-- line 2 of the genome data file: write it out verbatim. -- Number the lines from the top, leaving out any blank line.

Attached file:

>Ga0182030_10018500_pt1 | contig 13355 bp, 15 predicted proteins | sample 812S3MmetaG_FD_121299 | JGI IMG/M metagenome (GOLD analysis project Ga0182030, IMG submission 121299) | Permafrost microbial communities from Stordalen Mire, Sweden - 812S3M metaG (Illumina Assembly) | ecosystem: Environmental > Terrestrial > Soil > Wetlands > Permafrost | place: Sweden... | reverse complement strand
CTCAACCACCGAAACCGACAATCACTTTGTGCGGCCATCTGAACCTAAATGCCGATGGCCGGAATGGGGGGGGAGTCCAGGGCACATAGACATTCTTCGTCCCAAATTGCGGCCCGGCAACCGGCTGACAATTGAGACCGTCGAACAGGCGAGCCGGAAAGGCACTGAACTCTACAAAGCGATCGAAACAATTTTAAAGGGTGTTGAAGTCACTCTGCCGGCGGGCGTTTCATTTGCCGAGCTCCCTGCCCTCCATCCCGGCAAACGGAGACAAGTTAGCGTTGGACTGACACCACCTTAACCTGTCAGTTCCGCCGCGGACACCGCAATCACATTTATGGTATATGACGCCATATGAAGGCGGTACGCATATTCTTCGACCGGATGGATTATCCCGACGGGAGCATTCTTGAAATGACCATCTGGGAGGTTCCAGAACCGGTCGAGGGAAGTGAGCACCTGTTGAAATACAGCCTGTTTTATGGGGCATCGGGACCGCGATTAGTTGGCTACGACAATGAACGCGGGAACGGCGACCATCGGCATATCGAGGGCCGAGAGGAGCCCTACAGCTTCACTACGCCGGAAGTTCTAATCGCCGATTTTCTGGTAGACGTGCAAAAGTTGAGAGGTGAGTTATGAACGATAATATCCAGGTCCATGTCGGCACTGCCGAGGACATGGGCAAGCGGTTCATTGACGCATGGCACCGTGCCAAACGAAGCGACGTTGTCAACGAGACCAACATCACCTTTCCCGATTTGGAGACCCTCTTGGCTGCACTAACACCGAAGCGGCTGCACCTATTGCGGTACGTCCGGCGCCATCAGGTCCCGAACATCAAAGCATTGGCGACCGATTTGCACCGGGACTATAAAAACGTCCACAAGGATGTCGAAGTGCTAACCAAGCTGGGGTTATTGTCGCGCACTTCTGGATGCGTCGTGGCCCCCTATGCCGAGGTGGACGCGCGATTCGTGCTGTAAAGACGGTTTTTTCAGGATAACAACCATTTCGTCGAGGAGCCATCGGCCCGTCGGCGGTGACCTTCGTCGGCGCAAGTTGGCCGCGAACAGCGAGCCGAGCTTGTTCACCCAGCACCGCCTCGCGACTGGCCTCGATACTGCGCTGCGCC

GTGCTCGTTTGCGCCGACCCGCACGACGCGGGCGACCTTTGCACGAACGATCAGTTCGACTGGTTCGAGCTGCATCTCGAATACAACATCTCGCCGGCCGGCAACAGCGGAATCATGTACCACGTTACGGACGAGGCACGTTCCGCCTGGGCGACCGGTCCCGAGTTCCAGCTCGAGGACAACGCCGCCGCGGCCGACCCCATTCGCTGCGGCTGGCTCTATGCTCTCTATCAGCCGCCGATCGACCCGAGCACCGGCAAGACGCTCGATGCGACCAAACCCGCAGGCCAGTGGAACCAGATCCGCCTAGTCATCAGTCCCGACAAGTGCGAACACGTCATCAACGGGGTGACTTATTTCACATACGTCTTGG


CTCAACCACCGAAACCGACAATCACTTTGTGCGGCCATCTGAACCTAAATGCCGATGGCCGGAATGGGGGGGGAGTCCAGGGCACATAGACATTCTTCGTCCCAAATTGCGGCCCGGCAACCGGCTGACAATTGAGACCGTCGAACAGGCGAGCCGGAAAGGCACTGAACTCTACAAAGCGATCGAAACAATTTTAAAGGGTGTTGAAGTCACTCTGCCGGCGGGCGTTTCATTTGCCGAGCTCCCTGCCCTCCATCCCGGCAAACGGAGACAAGTTAGCGTTGGACTGACACCACCTTAACCTGTCAGTTCCGCCGCGGACACCGCAATCACATTTATGGTATATGACGCCATATGAAGGCGGTACGCATATTCTTCGACCGGATGGATTATCCCGACGGGAGCATTCTTGAAATGACCATCTGGGAGGTTCCAGAACCGGTCGAGGGAAGTGAGCACCTGTTGAAATACAGCCTGTTTTATGGGGCATCGGGACCGCGATTAGTTGGCTACGACAATGAACGCGGGAACGGCGACCATCGGCATATCGAGGGCCGAGAGGAGCCCTACAGCTTCACTACGCCGGAAGTTCTAATCGCCGATTTTCTGGTAGACGTGCAAAAGTTGAGAGGTGAGTTATGAACGATAATATCCAGGTCCATGTCGGCACTGCCGAGGACATGGGCAAGCGGTTCATTGACGCATGGCACCGTGCCAAACGAAGCGACGTTGTCAACGAGACCAACATCACCTTTCCCGATTTGGAGACCCTCTTGGCTGCACTAACACCGAAGCGGCTGCACCTATTGCGGTACGTCCGGCGCCATCAGGTCCCGAACATCAAAGCATTGGCGACCGATTTGCACCGGGACTATAAAAACGTCCACAAGGATGTCGAAGTGCTAACCAAGCTGGGGTTATTGTCGCGCACTTCTGGATGCGTCGTGGCCCCCTATGCCGAGGTGGACGCGCGATTCGTGCTGTAAAGACGGTTTTTTCAGGATAACAACCATTTCGTCGAGGAGCCATCGGCCCGTCGGCGGTGACCTTCGTCGGCGCAAGTTGGCCGCGAACAGCGAGCCGAGCTTGTTCACCCAGCACCGCCTCGCGACTGGCCTCGATACTGCGCTGCGCC